Fall is well and truly upon us, and yesterday afternoon we took a beautiful autumnal walk around Highgate Cemetery.
It is very much a creation of the nineteenth century - one of several cemeteries built following the need for more burial space during the rapid expansion of London, and before the twentieth century vogue of cremation. And it feels very Victorian gothic, containing graves or other tombs which are at the least very grand and proper, normally topped by at least an angel or some other statue, and in many cases magnificently more: several large family mausoleums, as well as areas of catacombs. Most famously there is the ‘Lebanon Circle’ - a circular area of catacombs around a large central Cedar (of Lebanon); and an Eqyptian avenue reflecting the fashion of interest in Egypt at one point in the Victorian era.
The very leafy surroundings make it particularly evocative to be there in the autumn, and we had a beautiful fresh afternoon to be up there.
The cemetery has been rescued and is now maintained by an impressive volunteer effort by the Friends of Highgate Cemetery, who have largely rescued it and make it available to visitors following its neglect by its owners in the 1970s.
We were in the western crematorium cemetery, which is not the part which hosts the body of Karl Marx (in the eastern crematorium cemetery). It does however contain the body of Alexander Litvinenko, and it also meant that we had the benefit of a guide to take us round.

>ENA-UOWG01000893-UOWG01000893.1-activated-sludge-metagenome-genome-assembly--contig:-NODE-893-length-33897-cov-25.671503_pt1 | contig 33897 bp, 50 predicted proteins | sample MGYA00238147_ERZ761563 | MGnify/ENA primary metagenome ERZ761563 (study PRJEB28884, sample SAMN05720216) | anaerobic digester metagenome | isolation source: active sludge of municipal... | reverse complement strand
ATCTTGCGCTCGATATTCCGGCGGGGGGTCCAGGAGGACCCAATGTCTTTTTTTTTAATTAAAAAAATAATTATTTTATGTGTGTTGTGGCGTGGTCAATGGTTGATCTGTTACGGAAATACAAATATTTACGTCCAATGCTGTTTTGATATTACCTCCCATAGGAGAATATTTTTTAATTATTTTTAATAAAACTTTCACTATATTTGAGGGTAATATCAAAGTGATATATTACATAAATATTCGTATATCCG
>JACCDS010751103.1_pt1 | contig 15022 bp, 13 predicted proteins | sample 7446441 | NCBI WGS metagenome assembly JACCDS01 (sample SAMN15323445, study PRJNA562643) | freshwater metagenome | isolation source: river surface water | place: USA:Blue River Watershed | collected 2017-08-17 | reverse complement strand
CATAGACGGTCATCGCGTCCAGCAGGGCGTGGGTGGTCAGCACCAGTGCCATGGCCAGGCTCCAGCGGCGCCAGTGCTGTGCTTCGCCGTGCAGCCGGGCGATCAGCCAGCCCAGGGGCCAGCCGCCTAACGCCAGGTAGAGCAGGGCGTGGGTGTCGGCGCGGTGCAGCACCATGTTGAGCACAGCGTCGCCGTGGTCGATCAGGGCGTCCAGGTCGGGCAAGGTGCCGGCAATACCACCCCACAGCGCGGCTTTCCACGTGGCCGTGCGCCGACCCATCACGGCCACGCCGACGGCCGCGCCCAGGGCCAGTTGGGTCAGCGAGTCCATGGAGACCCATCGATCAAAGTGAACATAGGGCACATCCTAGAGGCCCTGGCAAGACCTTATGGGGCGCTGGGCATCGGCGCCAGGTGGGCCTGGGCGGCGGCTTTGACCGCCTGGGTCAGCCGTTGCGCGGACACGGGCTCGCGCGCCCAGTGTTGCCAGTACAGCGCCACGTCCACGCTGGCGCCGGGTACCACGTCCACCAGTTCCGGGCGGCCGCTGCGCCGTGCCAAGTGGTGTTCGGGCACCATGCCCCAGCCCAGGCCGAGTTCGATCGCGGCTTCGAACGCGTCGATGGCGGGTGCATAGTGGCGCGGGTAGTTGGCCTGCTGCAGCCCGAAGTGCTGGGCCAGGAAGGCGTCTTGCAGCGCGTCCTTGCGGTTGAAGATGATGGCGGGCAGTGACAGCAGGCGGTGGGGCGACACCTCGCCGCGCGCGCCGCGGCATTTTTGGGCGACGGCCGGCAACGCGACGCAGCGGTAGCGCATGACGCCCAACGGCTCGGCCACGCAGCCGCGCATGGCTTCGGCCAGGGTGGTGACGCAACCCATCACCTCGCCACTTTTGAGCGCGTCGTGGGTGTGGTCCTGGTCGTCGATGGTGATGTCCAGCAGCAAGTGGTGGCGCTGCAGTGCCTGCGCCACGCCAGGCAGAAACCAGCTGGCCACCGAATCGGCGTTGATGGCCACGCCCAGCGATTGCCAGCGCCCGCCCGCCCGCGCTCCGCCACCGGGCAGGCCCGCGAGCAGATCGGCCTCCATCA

One of the other notable features of the tour is the severe lady who guards the western crematorium cemetery, and whose job it is to manage and, she gives the impression, deter visitors who want to go on a tour around it. She has some very fixed views indeed on some aspects of visitor behaviour, ranging from the absolute indispensability of having read the yellow sign with the Conditions of Entry, to when prospective visitors should stand up and when they should sit down - some people with us being told off for getting both injunctions wrong, while still outside the cemetery and before the tour had even started.
Fortunately, once the tour had started we had a very pleasant and knowledgeable guide who took us round, and we were able to leave this formidable lady behind (at least until we came back to her on the way out, ‘asking’ for a further donation before she would let us out…).